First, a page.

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Detection and Estimation of Carbon Dioxide

Carbon dioxide is detected by its action on lime-water, which it turns milky owing to the precipitation of calcium carbonate. Baryta water may be used instead of lime-water. Owing to its formation of a feeble acid with water, carbon dioxide turns the colour of blue litmus solution, or moistened litmus paper, to a port-wine red. On boiling the solution, or drying the paper, the blue colour returns, because of the decomposition of the carbonic acid.

Carbon dioxide may be estimated: (i) gasometrically, (ii) gravimetrically, (iii) titrimetrically.

  1. The proportion of carbon dioxide in a gaseous mixture is estimated by the diminution of volume which takes place when a measured volume of the gas is shaken with concentrated potash or soda solution, or allowed to stand in contact with the moistened solid alkali. All other gases which combine with alkali, such as sulphur dioxide, nitrogen peroxide, and chlorine, must, of course, be absent from the mixture.

    The estimation is carried out by the use of Hempel's or other apparatus for gas analysis.
  2. Carbon dioxide is estimated gravimetrically (a) by the loss of weight consequent upon the evolution of the gas from a carbonate, (b) by the direct weighing of such evolved gas after its absorption by alkali, (c) by converting the evolved carbon dioxide into barium carbonate, which is weighed.

    1. The amount of carbon dioxide in a carbonate or mixture of carbonates may occasionally be estimated by ignition. For instance, the proportion of chalk in a mixture of this substance with quicklime might be so estimated; likewise the proportion of sodium bicarbonate mixed with carbonate, by reckoning the loss on ignition as carbonic acid (H2CO3). This method, however, is of limited application unless means are taken to retain the water which is frequently present in basic carbonates, and would also be evolved on ignition. More often the carbon dioxide is evolved by the action of acid upon the carbonate contained in a specially constructed apparatus, such as that of Geissler or Schrotter. When the action of the acid is completed the resulting solution is warmed, and air is then aspirated through the apparatus to displace the remaining carbon dioxide, loss of water-vapour being prevented by causing the escaping air to bubble through concentrated sulphuric acid. The loss in weight of the whole apparatus is the weight of the carbon dioxide expelled.
    2. A more accurate, and indeed the most satisfactory, way of estimating carbon dioxide is to cause the evolved gas to pass through drying tubes containing sulphuric acid or calcium chloride, and then into strong potash solution contained in " potash bulbs," to which is attached a small calcium chloride tube to retain water-vapour carried forward by the passing gas. This method is employed for the estimation of carbonates, which are decomposed by acid; and also for determining the carbon and hydrogen present in an organic compound. For this purpose the compound is burnt in a stream of air or oxygen in a combustion tube with the aid of copper oxide, the resulting water- vapour being absorbed in calcium chloride and the carbon dioxide in potash. Soda-lime contained in a U-tube together with calcium chloride, to absorb water-vapour from the soda-lime, may be employed in place of potash.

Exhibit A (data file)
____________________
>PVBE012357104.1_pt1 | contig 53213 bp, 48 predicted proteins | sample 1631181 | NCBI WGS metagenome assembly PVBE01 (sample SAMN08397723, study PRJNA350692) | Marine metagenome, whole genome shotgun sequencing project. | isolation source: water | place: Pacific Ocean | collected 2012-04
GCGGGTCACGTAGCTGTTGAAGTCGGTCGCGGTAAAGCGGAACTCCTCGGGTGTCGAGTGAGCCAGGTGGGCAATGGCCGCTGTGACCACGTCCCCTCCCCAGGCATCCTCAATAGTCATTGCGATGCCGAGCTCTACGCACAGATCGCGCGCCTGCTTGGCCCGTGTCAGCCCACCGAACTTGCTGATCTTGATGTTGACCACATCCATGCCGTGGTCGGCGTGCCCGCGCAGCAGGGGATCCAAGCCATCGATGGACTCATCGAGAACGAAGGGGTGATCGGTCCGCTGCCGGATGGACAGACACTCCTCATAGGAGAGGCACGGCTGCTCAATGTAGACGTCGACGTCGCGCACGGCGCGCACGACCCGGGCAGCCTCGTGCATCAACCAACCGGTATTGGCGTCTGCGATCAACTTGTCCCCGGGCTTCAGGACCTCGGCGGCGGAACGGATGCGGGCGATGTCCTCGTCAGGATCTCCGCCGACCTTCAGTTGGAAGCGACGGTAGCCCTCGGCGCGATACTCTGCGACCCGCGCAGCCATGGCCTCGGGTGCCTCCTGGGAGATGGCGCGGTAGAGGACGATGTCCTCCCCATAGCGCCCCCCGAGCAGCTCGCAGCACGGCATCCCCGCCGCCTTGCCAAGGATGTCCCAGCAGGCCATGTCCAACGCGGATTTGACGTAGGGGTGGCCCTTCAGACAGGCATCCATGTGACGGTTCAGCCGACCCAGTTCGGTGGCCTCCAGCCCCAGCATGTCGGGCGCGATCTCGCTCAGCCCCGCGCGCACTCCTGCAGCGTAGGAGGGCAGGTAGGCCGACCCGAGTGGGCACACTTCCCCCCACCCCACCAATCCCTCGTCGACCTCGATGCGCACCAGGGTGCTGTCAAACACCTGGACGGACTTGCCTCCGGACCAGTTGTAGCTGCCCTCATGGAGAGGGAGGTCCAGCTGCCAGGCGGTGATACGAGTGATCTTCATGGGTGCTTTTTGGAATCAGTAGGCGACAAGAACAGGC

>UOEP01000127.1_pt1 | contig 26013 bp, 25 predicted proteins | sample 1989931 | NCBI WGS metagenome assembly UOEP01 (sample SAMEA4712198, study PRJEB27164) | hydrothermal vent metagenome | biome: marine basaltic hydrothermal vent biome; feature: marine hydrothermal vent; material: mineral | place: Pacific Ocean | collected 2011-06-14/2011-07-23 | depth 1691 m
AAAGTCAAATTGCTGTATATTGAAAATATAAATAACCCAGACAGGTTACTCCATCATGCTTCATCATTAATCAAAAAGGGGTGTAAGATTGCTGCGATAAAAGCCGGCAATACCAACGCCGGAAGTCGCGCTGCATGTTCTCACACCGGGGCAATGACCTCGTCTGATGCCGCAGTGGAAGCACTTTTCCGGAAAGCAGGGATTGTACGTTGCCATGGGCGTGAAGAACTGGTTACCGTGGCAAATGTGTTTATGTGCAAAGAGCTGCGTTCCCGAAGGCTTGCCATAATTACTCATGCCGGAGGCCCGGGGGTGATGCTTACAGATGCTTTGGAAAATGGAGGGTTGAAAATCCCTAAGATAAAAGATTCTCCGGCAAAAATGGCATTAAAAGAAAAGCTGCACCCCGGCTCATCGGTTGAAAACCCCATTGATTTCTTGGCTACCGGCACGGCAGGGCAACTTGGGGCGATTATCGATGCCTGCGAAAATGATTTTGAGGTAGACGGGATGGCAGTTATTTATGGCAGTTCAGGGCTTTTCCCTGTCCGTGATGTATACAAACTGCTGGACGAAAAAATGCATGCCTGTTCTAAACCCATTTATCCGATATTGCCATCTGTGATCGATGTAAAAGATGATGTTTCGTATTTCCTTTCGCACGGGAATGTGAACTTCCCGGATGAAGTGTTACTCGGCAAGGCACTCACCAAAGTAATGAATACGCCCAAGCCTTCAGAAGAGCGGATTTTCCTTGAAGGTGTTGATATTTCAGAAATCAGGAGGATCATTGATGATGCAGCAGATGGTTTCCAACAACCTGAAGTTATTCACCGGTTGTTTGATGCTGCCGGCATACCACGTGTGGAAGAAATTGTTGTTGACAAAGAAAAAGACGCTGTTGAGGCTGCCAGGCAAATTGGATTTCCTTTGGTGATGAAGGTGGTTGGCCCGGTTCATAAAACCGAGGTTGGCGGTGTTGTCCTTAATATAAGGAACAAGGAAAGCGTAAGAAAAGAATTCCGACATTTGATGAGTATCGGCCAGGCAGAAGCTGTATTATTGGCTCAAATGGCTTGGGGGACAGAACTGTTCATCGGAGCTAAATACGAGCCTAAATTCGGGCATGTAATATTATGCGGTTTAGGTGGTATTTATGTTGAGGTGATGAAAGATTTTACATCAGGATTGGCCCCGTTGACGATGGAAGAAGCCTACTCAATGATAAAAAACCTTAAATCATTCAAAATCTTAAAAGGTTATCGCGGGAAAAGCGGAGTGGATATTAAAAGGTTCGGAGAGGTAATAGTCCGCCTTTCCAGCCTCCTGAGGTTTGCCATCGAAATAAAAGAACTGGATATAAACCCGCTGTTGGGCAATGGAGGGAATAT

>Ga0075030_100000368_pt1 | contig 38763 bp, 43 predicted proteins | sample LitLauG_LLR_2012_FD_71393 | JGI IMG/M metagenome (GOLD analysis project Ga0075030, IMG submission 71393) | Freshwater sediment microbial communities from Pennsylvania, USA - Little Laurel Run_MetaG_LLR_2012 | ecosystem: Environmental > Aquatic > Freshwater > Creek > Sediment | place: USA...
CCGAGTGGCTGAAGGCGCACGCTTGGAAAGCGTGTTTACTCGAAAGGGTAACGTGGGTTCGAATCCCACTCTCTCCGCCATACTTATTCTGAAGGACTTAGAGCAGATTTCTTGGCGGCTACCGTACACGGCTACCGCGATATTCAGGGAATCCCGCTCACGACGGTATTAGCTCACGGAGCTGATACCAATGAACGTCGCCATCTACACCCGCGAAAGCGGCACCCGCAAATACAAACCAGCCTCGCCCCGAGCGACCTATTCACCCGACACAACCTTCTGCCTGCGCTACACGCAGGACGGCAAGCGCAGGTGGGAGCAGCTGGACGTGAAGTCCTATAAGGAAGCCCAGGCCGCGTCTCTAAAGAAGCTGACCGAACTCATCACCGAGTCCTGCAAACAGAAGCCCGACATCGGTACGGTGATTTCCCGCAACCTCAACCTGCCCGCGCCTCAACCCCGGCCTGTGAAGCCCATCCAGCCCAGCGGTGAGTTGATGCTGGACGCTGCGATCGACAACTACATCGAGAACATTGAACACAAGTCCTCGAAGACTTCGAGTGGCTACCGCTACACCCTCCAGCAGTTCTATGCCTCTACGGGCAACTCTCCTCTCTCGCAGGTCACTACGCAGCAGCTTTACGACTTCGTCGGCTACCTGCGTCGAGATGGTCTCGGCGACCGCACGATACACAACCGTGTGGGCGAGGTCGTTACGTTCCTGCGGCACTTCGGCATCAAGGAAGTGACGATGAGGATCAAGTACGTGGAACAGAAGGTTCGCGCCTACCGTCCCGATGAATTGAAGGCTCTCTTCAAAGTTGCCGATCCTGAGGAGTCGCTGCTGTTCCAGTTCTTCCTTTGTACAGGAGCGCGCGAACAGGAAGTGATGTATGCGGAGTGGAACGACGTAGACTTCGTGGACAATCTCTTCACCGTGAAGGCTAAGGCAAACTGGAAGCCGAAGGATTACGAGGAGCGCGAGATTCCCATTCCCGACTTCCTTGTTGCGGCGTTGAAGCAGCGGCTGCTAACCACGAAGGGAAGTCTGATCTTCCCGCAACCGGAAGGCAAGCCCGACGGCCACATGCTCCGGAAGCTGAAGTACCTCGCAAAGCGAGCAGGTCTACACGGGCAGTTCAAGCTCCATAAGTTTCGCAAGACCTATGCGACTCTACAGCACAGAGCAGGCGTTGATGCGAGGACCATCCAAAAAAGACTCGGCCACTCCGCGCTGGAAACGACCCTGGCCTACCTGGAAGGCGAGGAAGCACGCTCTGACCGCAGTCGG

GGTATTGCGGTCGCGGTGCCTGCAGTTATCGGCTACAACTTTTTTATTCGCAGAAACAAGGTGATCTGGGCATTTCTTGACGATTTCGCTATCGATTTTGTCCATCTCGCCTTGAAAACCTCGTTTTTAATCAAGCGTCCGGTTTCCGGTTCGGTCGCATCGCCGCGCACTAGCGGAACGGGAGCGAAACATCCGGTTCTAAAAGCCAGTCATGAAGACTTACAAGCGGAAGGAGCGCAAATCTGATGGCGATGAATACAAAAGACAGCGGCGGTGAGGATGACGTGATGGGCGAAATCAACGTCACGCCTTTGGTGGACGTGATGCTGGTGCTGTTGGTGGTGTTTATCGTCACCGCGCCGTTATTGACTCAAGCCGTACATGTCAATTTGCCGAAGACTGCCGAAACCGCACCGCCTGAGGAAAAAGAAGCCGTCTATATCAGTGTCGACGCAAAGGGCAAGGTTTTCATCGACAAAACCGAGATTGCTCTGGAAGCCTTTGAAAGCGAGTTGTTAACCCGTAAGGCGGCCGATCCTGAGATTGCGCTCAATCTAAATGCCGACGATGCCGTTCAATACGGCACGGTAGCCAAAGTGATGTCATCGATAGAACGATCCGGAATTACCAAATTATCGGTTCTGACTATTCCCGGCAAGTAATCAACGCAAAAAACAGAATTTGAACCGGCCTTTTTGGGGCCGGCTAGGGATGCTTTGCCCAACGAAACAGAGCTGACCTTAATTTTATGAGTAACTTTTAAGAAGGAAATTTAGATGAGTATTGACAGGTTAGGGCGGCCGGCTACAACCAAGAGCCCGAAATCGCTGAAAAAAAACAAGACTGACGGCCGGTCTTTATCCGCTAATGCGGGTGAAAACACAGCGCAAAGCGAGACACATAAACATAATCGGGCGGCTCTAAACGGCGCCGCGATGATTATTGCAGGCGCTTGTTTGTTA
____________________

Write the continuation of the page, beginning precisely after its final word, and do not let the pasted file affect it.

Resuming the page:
3. The amount of carbon dioxide in a gaseous mixture or in aqueous solution can be estimated by causing it to react with ammoniacal barium chloride solution, and then carefully collecting, washing with CO2-free water, drying, and weighing the resulting barium carbonate.
  3. The carbon dioxide in a gaseous mixture - as, for instance, in air - is determined by titration (Pettenkofer). A measured volume of standard baryta water is added in excess to, and shaken with, a known volume of the gas in a large bottle, and the remaining baryta is then titrated with standard acid in presence of phenolphthalein. From the amount of baryta carbonated the amount of carbon dioxide in the gas is calculated.
Alkali carbonates in solution are also estimated by well-known volumetric methods.

It has been shown by Warburg that a hot solution of barium hydroxide absorbs carbon dioxide far more rapidly than a cold solution, and that by this means small quantities such as 0.001 gram may be estimated.

Davies and McLellan have described a modification of the Lunge-Zeckendorf method of estimating carbon dioxide in the air, depending upon the number of strokes of a pump driving 50 c.c. of air per stroke through standard baryta water containing phenolphthalein, which are necessary to decolorise the solution.

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